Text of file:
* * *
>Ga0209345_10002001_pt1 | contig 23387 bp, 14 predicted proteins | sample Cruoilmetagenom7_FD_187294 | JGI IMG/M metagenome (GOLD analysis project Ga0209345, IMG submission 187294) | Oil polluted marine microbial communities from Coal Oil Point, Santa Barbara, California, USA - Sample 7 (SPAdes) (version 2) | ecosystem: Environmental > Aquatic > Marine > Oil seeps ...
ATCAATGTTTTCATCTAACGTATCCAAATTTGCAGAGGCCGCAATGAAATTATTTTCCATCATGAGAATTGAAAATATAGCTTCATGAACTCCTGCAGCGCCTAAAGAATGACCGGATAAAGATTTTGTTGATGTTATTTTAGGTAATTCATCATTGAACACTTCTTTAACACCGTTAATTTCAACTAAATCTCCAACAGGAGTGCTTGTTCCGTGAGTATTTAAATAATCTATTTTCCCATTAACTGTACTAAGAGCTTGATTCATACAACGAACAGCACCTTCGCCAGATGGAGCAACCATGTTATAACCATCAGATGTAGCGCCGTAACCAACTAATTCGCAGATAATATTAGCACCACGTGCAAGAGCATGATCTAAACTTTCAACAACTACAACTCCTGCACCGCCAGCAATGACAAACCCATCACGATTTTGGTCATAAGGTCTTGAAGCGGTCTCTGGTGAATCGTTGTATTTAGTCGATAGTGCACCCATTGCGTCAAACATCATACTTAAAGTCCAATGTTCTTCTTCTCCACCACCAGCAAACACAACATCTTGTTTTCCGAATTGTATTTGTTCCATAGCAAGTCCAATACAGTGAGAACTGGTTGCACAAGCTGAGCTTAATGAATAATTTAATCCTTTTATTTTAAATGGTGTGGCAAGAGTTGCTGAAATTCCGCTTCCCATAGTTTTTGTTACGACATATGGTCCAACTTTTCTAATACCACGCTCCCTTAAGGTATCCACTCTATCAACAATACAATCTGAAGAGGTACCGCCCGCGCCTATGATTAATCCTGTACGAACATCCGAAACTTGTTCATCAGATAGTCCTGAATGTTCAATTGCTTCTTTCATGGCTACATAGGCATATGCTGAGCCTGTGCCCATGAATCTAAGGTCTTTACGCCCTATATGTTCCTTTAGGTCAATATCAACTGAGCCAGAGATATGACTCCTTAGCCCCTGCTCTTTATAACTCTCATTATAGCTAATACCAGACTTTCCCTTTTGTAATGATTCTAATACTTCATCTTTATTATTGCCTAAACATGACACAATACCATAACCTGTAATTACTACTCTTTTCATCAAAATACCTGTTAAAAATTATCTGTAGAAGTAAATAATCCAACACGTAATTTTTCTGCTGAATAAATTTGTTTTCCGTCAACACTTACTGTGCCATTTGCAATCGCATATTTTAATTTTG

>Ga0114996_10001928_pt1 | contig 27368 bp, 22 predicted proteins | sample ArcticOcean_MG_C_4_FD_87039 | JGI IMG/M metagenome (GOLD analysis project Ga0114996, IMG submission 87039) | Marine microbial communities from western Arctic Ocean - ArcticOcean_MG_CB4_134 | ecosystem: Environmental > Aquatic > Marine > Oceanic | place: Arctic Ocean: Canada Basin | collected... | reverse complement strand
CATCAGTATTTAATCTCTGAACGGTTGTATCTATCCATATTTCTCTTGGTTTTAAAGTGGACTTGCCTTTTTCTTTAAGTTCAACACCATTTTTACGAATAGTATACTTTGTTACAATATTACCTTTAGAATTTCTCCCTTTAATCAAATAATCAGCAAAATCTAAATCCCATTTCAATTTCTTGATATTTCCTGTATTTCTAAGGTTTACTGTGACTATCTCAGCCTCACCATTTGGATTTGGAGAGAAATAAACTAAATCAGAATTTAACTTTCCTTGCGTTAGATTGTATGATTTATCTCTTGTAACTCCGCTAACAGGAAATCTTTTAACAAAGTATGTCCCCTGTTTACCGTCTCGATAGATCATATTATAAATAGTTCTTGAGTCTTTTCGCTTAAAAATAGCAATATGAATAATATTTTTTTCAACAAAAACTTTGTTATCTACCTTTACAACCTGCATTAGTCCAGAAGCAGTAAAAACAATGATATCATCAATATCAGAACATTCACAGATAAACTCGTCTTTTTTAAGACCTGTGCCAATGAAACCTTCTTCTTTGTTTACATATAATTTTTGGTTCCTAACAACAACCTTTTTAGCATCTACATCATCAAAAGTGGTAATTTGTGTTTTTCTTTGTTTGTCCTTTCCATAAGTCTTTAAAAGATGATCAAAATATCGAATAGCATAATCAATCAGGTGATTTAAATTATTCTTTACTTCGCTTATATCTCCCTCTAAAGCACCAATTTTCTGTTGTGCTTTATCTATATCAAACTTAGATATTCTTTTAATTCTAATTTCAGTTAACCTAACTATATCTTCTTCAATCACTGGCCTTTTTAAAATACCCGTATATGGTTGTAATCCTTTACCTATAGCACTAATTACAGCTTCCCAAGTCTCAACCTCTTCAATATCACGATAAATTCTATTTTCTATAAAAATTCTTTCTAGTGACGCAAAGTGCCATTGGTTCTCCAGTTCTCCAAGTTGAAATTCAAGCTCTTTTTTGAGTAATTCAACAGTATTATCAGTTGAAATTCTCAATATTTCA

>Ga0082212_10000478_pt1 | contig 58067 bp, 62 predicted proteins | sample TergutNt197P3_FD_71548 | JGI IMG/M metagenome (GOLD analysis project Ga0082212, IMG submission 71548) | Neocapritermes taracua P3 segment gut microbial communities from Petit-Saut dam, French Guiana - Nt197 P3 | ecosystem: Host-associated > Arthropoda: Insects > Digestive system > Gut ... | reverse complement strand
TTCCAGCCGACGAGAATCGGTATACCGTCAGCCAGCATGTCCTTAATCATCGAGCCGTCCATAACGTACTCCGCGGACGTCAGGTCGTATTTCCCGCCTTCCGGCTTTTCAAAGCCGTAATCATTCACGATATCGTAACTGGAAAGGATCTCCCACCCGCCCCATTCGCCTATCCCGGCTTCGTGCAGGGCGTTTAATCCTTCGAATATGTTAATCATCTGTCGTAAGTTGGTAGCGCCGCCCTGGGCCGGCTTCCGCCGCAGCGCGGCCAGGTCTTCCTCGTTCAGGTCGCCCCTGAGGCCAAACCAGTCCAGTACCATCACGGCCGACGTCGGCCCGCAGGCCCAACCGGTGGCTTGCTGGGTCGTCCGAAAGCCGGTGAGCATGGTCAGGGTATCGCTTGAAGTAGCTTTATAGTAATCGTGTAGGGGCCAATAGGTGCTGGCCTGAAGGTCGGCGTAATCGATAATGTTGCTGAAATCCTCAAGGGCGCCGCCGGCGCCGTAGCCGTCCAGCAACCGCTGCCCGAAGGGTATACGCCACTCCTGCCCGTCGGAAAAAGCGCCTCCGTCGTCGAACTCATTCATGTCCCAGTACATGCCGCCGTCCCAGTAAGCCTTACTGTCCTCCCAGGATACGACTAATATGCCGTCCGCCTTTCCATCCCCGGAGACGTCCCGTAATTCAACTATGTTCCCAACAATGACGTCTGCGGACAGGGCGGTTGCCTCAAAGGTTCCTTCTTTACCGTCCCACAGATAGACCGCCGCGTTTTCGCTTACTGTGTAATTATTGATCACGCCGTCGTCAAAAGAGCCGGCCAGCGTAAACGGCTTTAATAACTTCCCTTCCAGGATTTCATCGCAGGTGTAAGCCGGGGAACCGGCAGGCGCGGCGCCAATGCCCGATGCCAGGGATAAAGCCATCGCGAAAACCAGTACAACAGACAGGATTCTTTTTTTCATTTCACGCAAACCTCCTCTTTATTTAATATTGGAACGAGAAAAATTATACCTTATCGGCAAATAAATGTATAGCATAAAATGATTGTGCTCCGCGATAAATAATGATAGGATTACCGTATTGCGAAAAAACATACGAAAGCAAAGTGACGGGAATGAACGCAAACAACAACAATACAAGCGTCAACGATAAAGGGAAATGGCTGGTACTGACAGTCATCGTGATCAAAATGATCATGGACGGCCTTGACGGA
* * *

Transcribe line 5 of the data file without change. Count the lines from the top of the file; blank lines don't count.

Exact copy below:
>Ga0082212_10000478_pt1 | contig 58067 bp, 62 predicted proteins | sample TergutNt197P3_FD_71548 | JGI IMG/M metagenome (GOLD analysis project Ga0082212, IMG submission 71548) | Neocapritermes taracua P3 segment gut microbial communities from Petit-Saut dam, French Guiana - Nt197 P3 | ecosystem: Host-associated > Arthropoda: Insects > Digestive system > Gut ... | reverse complement strand